• Tom Boyd

How Will You Carve Your Rose

Author:  Deborah Girard

Last month the time of the year that is marked by hearts and flowers and words of love. For those of us who have experienced the loss of our “lifetime Valentine” there is a recent or distant sadness that sits in our hearts. While others are smelling the scent of red roses we gaze at the ones from the past that though dull and dry still seem as bright and beautiful as on the day they received.

I love stories, listening to them, reading them or telling them they represent our oral history. In 2016 we lost a master musician and storyteller, Leonard Cohen. He wrote; Ring the bells that still can ring, forget your perfect offering, there is a crack in everything, that’s how the light gets in. The parable below is about how the “cracks” we feel in our heat and soul from the loss of someone we love can help us open our hearts and let the light in.

The following parable tells the story of an Irish King and begins ……Once upon a time there was a King in Ireland which was rather a common thing to be back then. At that time Ireland was composed of lots and lots of small kingdoms, each ruled over by its own King. Essentially they were all “ordinary kingdoms” and “ordinary Kings.”

One day, the King in our story receives a diamond;  a huge beautiful diamond that was a gift from a relative who had died. It was the biggest and most beautiful diamond that dazzled all who saw it. Word of this masterpiece of nature spread and the King began to receive more attention from the surrounding Kings who began to arrive from shores more distant and lands previously unknown to the King. The people from these faraway places also began to arrive in droves. Both King and Kingdom prospered greatly.

The King kept the diamond on constant display in a glass case surrounded by four guards at all times. One night a nervous guard approached the King to tell him that somehow the diamond had suffered a rather large crack right down the middle. The horrified King ran to the diamond himself and saw that indeed the guards’ description was accurate.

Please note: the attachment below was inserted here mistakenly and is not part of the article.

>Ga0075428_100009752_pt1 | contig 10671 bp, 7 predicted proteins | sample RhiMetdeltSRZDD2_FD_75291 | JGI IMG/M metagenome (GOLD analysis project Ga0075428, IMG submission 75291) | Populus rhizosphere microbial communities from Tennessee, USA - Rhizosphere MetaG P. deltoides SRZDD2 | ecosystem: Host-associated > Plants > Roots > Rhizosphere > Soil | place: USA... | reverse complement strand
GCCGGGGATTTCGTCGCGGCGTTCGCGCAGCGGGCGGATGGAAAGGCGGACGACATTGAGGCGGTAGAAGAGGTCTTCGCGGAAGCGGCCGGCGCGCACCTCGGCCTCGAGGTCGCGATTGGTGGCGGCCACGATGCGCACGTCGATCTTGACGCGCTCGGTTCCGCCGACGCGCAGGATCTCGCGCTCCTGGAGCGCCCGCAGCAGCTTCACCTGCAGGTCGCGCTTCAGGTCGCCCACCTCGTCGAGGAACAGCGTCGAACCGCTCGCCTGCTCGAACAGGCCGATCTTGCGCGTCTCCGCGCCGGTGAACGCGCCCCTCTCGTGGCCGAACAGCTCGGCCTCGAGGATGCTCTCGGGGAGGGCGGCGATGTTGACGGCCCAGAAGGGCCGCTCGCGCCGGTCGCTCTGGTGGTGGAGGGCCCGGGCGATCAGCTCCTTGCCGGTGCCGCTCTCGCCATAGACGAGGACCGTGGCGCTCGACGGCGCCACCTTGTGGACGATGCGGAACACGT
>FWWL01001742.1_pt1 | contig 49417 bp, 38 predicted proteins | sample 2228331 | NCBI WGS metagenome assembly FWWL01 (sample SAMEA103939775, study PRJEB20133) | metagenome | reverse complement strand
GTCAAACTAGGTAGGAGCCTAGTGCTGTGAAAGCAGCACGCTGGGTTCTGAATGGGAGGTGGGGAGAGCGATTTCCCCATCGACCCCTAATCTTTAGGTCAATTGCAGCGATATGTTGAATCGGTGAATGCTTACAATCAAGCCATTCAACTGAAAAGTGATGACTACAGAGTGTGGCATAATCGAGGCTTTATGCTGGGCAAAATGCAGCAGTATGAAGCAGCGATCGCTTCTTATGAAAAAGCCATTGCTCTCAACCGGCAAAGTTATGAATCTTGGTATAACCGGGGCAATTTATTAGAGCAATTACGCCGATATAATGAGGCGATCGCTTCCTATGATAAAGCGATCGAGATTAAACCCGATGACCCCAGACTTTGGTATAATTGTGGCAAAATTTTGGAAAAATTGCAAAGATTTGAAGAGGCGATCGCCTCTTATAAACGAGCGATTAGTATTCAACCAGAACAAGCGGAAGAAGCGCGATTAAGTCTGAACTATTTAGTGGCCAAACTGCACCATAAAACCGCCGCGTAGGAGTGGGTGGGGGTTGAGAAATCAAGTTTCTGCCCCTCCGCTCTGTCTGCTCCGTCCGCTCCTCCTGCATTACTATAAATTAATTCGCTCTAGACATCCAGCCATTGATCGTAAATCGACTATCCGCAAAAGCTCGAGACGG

The next day the King called all the jewelers in the land for advice. The news was bad as all of the jewelers said that any repair efforts could destroy the diamond. If they tried to cut it in half, it might split in a million pieces. Scraping and sanding would grind it to practically nothing.

As the King pondered his options, one final jeweler arrived and as he gazed at the stone he said, “I can fix this, I think, if you give me a week with the stone. As the King didn’t want the stone leaving his kingdom it was arranged for the jeweler to work in a closed room with guards posted at all times. For the duration of the week the guards and the King heard gentle grinding, cutting and scraping as they nervously waited for the jeweler to finish his work.

Finally, the week was over and the King gazed upon the diamond but this time with tears of joy. The diamond was even more beautiful as the jeweler had carved a perfect rose across the top with the “crack” within becoming the stem of the rose.

The Irish say that this is how we become whole and healed again after being broken apart by life, by taking our deepest flaws and our hurts and carving them into something beautiful if we let it.

Yes, I love stories. I love listening to them and sharing them with others.

This story really applies to the work of hospice at the end of life. When death is viewed as the “crack” within our life, hospice workers become the “jewelers” that can assist in uncovering the joy and beauty that exists within the story of one’s life.

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